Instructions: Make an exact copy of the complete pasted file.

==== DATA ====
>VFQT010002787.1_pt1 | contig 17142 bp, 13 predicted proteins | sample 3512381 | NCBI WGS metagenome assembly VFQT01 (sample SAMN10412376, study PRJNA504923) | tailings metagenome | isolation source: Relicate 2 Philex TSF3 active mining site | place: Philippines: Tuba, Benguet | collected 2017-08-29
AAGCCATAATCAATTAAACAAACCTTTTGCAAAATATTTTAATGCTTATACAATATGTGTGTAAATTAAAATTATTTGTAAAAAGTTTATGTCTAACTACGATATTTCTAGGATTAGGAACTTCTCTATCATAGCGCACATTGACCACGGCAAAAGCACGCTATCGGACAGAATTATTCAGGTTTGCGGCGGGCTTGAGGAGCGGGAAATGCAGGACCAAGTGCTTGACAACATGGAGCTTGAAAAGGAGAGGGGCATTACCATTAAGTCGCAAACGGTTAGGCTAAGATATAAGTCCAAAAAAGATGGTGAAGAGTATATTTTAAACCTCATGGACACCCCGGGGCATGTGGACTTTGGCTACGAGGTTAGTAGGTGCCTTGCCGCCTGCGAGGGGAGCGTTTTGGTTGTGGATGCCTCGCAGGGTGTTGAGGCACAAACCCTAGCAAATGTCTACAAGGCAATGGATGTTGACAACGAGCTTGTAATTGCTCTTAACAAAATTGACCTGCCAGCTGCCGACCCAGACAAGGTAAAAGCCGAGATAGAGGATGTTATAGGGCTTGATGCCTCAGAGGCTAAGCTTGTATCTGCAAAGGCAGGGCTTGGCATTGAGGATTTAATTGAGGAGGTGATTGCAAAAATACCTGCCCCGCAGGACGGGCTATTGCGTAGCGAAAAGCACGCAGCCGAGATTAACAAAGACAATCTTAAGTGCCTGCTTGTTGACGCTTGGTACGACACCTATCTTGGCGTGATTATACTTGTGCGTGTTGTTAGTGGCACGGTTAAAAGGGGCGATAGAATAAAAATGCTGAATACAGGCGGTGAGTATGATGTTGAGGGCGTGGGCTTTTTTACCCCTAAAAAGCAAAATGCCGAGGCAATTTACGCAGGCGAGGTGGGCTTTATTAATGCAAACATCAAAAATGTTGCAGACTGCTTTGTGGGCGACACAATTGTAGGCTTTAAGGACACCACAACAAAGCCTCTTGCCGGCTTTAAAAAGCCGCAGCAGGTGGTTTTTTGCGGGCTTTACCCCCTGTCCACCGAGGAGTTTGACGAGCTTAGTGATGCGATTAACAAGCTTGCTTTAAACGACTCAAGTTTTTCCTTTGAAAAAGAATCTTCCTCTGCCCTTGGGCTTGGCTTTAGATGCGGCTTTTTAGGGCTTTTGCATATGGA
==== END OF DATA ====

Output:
>VFQT010002787.1_pt1 | contig 17142 bp, 13 predicted proteins | sample 3512381 | NCBI WGS metagenome assembly VFQT01 (sample SAMN10412376, study PRJNA504923) | tailings metagenome | isolation source: Relicate 2 Philex TSF3 active mining site | place: Philippines: Tuba, Benguet | collected 2017-08-29
AAGCCATAATCAATTAAACAAACCTTTTGCAAAATATTTTAATGCTTATACAATATGTGTGTAAATTAAAATTATTTGTAAAAAGTTTATGTCTAACTACGATATTTCTAGGATTAGGAACTTCTCTATCATAGCGCACATTGACCACGGCAAAAGCACGCTATCGGACAGAATTATTCAGGTTTGCGGCGGGCTTGAGGAGCGGGAAATGCAGGACCAAGTGCTTGACAACATGGAGCTTGAAAAGGAGAGGGGCATTACCATTAAGTCGCAAACGGTTAGGCTAAGATATAAGTCCAAAAAAGATGGTGAAGAGTATATTTTAAACCTCATGGACACCCCGGGGCATGTGGACTTTGGCTACGAGGTTAGTAGGTGCCTTGCCGCCTGCGAGGGGAGCGTTTTGGTTGTGGATGCCTCGCAGGGTGTTGAGGCACAAACCCTAGCAAATGTCTACAAGGCAATGGATGTTGACAACGAGCTTGTAATTGCTCTTAACAAAATTGACCTGCCAGCTGCCGACCCAGACAAGGTAAAAGCCGAGATAGAGGATGTTATAGGGCTTGATGCCTCAGAGGCTAAGCTTGTATCTGCAAAGGCAGGGCTTGGCATTGAGGATTTAATTGAGGAGGTGATTGCAAAAATACCTGCCCCGCAGGACGGGCTATTGCGTAGCGAAAAGCACGCAGCCGAGATTAACAAAGACAATCTTAAGTGCCTGCTTGTTGACGCTTGGTACGACACCTATCTTGGCGTGATTATACTTGTGCGTGTTGTTAGTGGCACGGTTAAAAGGGGCGATAGAATAAAAATGCTGAATACAGGCGGTGAGTATGATGTTGAGGGCGTGGGCTTTTTTACCCCTAAAAAGCAAAATGCCGAGGCAATTTACGCAGGCGAGGTGGGCTTTATTAATGCAAACATCAAAAATGTTGCAGACTGCTTTGTGGGCGACACAATTGTAGGCTTTAAGGACACCACAACAAAGCCTCTTGCCGGCTTTAAAAAGCCGCAGCAGGTGGTTTTTTGCGGGCTTTACCCCCTGTCCACCGAGGAGTTTGACGAGCTTAGTGATGCGATTAACAAGCTTGCTTTAAACGACTCAAGTTTTTCCTTTGAAAAAGAATCTTCCTCTGCCCTTGGGCTTGGCTTTAGATGCGGCTTTTTAGGGCTTTTGCATATGGA